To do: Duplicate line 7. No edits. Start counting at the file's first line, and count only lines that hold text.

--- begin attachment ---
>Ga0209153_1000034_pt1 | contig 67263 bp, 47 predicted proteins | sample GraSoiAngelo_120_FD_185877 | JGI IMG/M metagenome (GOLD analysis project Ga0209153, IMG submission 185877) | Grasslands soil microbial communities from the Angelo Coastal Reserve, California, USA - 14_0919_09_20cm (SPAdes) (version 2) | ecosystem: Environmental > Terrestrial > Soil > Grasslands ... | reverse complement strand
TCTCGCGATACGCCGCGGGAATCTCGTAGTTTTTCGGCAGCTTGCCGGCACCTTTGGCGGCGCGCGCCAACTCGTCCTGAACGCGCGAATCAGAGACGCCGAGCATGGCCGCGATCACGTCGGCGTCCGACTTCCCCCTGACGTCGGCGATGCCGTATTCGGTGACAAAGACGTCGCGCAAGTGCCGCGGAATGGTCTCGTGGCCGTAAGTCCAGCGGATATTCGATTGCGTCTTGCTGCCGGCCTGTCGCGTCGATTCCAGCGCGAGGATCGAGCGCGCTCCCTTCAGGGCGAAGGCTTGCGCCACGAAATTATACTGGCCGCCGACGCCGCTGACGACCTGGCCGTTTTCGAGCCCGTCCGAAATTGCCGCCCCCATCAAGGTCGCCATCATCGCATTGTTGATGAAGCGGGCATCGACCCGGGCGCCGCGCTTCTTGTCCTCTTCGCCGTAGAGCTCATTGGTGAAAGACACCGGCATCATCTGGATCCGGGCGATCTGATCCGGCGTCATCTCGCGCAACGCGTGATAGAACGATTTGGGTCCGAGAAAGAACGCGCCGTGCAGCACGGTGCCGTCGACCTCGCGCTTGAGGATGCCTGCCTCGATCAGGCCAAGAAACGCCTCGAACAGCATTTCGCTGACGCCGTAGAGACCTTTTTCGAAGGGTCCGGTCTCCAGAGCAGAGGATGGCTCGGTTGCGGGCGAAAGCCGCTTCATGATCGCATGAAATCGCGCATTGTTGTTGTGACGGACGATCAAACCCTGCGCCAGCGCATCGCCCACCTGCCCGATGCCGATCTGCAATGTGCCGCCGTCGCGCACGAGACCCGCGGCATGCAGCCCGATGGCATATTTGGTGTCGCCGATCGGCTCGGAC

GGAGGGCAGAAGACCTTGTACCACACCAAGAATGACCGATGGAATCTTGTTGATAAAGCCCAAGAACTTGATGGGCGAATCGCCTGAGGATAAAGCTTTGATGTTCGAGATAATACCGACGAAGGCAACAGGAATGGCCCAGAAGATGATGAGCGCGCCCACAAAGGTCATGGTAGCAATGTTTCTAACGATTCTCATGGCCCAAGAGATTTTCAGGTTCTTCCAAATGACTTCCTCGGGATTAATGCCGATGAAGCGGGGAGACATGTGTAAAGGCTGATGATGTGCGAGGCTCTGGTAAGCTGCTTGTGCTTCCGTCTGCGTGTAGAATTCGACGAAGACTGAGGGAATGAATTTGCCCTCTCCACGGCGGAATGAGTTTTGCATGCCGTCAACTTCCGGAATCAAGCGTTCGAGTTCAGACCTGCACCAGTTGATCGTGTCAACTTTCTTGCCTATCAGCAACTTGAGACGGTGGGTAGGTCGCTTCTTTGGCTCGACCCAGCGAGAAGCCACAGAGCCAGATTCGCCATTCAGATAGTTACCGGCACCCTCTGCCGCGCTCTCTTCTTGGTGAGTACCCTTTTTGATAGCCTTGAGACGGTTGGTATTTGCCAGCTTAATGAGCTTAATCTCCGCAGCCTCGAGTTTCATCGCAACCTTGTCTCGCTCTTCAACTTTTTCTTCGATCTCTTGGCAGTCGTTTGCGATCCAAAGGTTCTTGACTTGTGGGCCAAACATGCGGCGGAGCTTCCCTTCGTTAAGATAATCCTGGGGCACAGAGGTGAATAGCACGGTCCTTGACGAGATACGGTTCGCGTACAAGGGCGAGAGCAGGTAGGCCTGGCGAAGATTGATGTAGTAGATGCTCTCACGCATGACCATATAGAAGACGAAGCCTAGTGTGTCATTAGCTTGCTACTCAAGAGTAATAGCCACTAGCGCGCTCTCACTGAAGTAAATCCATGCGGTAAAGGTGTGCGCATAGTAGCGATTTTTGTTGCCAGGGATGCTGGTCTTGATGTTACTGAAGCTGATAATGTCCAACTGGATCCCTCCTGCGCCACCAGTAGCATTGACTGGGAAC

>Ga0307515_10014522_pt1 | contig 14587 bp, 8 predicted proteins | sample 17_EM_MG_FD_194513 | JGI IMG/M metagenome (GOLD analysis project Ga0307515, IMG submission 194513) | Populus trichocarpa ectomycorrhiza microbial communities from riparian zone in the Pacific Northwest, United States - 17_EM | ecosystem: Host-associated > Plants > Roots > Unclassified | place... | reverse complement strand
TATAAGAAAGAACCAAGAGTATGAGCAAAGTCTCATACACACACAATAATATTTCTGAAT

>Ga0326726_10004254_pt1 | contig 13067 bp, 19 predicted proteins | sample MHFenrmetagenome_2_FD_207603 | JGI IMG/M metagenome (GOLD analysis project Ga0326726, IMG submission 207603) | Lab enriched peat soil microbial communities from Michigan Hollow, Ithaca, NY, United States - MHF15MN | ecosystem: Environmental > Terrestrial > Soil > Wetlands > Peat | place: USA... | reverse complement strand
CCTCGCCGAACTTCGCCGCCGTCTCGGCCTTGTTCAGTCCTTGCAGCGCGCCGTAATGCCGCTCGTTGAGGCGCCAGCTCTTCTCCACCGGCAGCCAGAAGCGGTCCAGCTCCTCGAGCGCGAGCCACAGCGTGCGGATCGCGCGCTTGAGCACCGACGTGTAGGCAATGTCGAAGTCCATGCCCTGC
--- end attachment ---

CCTCGCCGAACTTCGCCGCCGTCTCGGCCTTGTTCAGTCCTTGCAGCGCGCCGTAATGCCGCTCGTTGAGGCGCCAGCTCTTCTCCACCGGCAGCCAGAAGCGGTCCAGCTCCTCGAGCGCGAGCCACAGCGTGCGGATCGCGCGCTTGAGCACCGACGTGTAGGCAATGTCGAAGTCCATGCCCTGC